Last Saturday, the West African country of Gabon held presidential elections to determine whether to keep President Ali Bongo in office for a second term.
After a delay, the country's interior minister on Wednesday announced that Bongo had won by an extremely slim margin: 49.8% compared to the 48.2% his main rival, Jean Ping, received.
Ping, a longtime diplomat and representative of Gabon at the UN and other forums, has rejected the results of the election and declared himself the winner of the vote before the results were announced.
Ping's supporters were also quick to point out that even though the country had an overall turnout rate of 59.6%, turnout in Bongo's home region was suspiciously high: 99.3%.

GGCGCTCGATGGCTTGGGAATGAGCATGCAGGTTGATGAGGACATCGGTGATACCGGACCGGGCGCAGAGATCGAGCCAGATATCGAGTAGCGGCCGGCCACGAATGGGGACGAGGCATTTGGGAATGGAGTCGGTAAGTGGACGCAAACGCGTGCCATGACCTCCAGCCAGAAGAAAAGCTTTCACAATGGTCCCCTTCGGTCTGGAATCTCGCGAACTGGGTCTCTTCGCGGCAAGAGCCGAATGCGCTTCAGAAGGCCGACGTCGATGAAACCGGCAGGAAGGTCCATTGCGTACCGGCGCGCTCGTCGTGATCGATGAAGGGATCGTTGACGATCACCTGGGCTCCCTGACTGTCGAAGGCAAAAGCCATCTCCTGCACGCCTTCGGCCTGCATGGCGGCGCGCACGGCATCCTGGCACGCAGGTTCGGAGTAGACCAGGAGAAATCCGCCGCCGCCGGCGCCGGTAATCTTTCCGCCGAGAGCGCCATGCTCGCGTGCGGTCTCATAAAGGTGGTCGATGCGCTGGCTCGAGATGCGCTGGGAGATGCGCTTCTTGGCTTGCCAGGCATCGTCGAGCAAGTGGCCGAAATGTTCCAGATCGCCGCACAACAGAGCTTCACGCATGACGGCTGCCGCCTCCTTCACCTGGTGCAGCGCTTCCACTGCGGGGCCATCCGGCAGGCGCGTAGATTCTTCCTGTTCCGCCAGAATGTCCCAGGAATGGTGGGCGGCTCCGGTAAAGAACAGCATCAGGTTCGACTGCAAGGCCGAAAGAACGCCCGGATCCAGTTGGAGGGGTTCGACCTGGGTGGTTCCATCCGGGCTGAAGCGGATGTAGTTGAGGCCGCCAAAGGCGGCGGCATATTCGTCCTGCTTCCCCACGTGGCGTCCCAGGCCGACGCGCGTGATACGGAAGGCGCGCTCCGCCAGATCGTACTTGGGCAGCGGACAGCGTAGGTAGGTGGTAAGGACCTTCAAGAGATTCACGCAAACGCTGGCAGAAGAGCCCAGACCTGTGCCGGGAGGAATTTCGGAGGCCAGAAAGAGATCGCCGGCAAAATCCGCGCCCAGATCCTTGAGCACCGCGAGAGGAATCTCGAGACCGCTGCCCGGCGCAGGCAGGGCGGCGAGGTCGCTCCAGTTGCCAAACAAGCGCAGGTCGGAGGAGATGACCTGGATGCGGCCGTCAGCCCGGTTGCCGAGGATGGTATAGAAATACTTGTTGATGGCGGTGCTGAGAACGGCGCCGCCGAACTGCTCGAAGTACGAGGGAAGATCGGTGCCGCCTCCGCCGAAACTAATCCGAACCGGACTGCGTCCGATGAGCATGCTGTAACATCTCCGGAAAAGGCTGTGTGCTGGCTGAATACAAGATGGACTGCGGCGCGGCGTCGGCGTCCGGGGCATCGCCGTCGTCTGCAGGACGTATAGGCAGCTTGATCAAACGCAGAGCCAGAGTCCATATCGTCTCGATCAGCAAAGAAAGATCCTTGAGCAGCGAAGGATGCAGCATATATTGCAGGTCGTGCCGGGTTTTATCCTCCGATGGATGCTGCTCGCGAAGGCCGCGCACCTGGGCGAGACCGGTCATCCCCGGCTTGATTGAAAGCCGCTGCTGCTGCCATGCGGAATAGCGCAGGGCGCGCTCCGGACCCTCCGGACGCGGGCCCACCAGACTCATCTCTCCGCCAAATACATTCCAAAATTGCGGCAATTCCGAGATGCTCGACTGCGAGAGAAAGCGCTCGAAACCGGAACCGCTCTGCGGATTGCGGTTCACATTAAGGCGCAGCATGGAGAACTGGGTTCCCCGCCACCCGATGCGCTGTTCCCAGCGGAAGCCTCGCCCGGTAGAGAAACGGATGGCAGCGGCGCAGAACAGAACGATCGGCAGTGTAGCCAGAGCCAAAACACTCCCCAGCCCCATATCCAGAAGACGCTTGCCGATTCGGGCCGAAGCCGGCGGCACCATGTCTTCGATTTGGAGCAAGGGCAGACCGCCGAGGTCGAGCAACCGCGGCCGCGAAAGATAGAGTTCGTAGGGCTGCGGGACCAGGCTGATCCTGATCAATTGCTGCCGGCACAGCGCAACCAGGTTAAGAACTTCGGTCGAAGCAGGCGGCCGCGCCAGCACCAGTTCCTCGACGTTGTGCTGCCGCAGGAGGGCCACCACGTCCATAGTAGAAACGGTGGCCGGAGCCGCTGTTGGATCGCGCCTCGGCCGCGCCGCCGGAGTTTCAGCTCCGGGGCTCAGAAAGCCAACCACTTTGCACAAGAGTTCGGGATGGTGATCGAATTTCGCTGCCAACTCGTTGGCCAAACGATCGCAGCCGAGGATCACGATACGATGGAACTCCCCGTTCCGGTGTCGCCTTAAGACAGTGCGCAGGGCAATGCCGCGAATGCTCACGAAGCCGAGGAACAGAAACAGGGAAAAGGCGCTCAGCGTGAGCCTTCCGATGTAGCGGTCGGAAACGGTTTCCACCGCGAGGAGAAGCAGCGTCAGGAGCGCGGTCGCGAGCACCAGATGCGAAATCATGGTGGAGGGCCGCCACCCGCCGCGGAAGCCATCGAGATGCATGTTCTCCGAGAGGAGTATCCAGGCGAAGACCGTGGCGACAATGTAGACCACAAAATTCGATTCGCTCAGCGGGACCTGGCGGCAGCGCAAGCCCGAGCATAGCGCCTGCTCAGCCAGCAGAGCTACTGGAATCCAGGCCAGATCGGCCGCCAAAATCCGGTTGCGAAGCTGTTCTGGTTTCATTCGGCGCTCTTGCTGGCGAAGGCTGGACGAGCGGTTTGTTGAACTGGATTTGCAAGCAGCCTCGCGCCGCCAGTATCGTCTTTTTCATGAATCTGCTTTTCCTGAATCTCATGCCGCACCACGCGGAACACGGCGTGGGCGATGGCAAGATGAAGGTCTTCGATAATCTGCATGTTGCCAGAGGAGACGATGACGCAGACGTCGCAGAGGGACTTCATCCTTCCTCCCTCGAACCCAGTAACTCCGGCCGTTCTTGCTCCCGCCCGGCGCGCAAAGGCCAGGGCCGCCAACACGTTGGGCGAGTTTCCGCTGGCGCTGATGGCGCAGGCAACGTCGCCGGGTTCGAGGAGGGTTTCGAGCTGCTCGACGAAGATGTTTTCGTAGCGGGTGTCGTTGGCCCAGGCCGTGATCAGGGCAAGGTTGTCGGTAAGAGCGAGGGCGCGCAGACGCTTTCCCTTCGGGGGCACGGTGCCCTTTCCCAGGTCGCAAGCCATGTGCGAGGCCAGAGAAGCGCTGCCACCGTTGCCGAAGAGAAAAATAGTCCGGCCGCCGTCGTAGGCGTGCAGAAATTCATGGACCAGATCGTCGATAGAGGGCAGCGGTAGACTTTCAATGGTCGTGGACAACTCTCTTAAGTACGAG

They took to the streets in protest, where riot police quickly attempted to delay them on their march to Gabon's electoral commission headquarters.
That the results are still provisional until approved by the constitutional court didn't hamper the fervor of the protesters, who chanted "Ali must go!"
Some protesters set fire to Gabon's Parliament building on Wednesday night. "Fires were visible in other parts of Libreville and explosions were heard as protesters faced off against heavily armed security forces," AFP reported.
There are no estimates yet as to just how many people were injured in the clashes between police and opposition supporters.
The United States, European Union, and France have all called for calm in the former French colony. The US Embassy in Libreville, the country's capital, praised the election's process and pointed out its "many systemic deficiencies and irregularities."